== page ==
Qualcomm cannot use Apple's move to Intel chips as evidence in antitrust case, judge rules...

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Qualcomm's defense in a pending U.S. antitrust action was dealt a blow on Thursday, as a federal judge ruled that evidence regarding Apple's supplier partnership with Intel is inadmissible in a coming trial.

iPhone 7
Qualcomm modems were still in use with iPhone 7.


The chipmaker lodged the evidence in a bid to prove it no longer holds a monopoly on cellular modems under current market conditions, as argued by the U.S. Federal Trade Commission.

Judge Lucy Koh of the U.S. District Court for the Northern District of California in a pre-trial decision said the evidence cannot be used in court, reports Reuters.

"Qualcomm does not argue that any post-discovery evidence shows a change in Qualcomm's own business conduct. All of the proposed evidence relates to alleged shifts in Qualcomm's market power," Koh wrote.

Qualcomm is the market leader in cellular modem chips, having carved out a niche with its powerful portfolio of patents and aggressive licensing practices. It is the company's business strategy that has come under scrutiny by a number of international regulatory bodies, including agencies in Korea and the U.S.

The current FTC action dates back to 2017, the same year Apple took Qualcomm to task over alleged "monopolistic practices" and price-gouging.

Qualcomm has been under investigation since 2014 over concerns related to FRAND (fair, reasonable and nondiscriminatory) commitments on deemed standard-essential patents. These same issues are at the heart of Apple's multiple lawsuits against the chipmaker. Beyond hefty royalty rates, Qualcomm refuses to sell chipsets to manufacturers until they first license the SEPs, often at "extortion-level" rates, Apple has claimed.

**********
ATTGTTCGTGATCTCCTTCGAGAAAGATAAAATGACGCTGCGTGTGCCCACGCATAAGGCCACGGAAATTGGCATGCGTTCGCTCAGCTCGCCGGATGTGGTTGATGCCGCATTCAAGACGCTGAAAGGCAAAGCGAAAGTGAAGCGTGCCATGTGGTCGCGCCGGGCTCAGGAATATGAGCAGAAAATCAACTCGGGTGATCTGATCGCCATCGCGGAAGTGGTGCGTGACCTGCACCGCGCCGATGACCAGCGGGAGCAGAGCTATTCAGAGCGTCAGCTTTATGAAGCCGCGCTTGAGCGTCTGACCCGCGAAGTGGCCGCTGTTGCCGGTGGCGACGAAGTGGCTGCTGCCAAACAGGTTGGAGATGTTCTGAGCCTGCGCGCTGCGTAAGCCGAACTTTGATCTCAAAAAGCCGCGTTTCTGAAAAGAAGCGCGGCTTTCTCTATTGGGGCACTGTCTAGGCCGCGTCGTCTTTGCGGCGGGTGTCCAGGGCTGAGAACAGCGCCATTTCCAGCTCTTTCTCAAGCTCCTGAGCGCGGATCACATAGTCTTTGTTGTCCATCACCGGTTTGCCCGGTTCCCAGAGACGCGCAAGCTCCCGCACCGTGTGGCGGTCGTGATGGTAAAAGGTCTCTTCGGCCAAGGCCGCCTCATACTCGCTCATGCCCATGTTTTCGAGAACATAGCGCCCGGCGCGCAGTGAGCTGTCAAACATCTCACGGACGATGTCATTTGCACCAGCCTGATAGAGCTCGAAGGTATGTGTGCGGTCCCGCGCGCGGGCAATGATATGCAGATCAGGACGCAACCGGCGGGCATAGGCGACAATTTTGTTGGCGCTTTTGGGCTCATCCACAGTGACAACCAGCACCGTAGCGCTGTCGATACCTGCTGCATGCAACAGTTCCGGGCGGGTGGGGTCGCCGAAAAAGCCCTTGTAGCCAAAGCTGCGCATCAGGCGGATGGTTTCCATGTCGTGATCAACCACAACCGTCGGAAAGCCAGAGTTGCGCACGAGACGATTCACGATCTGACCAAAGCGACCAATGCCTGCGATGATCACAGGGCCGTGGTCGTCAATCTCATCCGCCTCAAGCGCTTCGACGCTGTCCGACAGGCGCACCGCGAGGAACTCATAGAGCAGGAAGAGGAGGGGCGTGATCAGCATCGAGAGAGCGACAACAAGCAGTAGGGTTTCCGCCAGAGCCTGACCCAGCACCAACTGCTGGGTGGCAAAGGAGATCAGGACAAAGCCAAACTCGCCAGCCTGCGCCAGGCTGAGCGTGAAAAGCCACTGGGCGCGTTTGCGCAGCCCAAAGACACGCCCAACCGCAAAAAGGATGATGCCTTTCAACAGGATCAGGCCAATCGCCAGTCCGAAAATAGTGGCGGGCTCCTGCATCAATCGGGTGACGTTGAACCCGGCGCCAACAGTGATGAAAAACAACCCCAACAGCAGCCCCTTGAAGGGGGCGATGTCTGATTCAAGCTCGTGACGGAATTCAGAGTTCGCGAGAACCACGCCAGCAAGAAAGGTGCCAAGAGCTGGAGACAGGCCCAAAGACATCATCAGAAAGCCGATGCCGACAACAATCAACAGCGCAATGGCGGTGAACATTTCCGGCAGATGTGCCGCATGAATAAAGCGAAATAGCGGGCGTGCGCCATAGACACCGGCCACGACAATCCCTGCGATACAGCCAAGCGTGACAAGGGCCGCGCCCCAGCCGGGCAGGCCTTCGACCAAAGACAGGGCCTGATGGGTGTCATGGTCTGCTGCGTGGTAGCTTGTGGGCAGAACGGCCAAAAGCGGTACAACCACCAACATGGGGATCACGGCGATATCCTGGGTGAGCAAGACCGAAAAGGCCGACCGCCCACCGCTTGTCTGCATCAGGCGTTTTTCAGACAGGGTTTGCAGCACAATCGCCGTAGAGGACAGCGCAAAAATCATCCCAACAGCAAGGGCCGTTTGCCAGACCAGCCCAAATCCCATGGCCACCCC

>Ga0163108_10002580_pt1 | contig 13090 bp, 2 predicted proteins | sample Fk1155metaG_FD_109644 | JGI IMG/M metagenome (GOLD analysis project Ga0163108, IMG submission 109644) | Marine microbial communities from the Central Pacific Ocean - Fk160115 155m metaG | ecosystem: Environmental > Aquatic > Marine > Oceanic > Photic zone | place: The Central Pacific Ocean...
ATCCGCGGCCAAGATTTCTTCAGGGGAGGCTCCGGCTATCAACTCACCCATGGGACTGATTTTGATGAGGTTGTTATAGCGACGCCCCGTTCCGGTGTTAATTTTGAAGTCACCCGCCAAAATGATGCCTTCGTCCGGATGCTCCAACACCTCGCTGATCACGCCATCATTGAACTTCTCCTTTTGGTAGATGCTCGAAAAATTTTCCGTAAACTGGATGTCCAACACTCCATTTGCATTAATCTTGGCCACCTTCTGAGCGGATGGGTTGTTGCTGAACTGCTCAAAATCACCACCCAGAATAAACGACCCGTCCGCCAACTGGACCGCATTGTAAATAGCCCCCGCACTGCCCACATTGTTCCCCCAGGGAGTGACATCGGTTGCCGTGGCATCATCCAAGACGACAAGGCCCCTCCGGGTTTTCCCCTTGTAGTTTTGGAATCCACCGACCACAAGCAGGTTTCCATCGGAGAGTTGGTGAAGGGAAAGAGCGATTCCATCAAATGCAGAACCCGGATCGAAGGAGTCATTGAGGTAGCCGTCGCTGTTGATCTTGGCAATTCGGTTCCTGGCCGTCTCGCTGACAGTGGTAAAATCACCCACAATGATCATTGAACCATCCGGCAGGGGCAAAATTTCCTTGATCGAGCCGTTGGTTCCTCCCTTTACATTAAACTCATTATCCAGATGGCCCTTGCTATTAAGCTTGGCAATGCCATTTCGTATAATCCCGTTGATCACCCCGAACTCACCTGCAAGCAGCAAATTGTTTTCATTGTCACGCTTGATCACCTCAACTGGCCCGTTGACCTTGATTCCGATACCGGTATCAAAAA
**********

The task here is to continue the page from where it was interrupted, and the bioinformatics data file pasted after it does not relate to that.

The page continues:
Apple began to diversify iPhone modem parts away from Qualcomm last year with iPhone 7, a strategy that culminated in an all-Intel lineup with iPhone XS and XR.

Judge Koh's decision follows a ruling in the same case last month that forces Qualcomm to license certain patents to industry rivals if asked.

Comments

  • Reply 1 of 3
    Rayz2016Rayz2016 Posts: 4,788member
    Makes sense. 

    Having a monopoly isnt a crime, so why should not having a monopoly work as a defence?  

    This is about how Qualcomm behaves, not about how successful it is. 
    watto_cobra
  • Reply 2 of 3
    zoetmbzoetmb Posts: 2,491member
    Monopolies themselves are not illegal, but the Sherman Anti-Trust Act prevents them from using their power to gain advantages. which Qualcomm is accused of doing.   Qualcomm lost $billions (after taxes) this past fiscal, so from their standpoint, they probably don't feel like they're gouging anyone.
    watto_cobra
  • Reply 3 of 3
    GabyGaby Posts: 71member
    Correction needed - it wasn’t last year they diversified with the iPhone 7 guys, it was 2016. 
    watto_cobra
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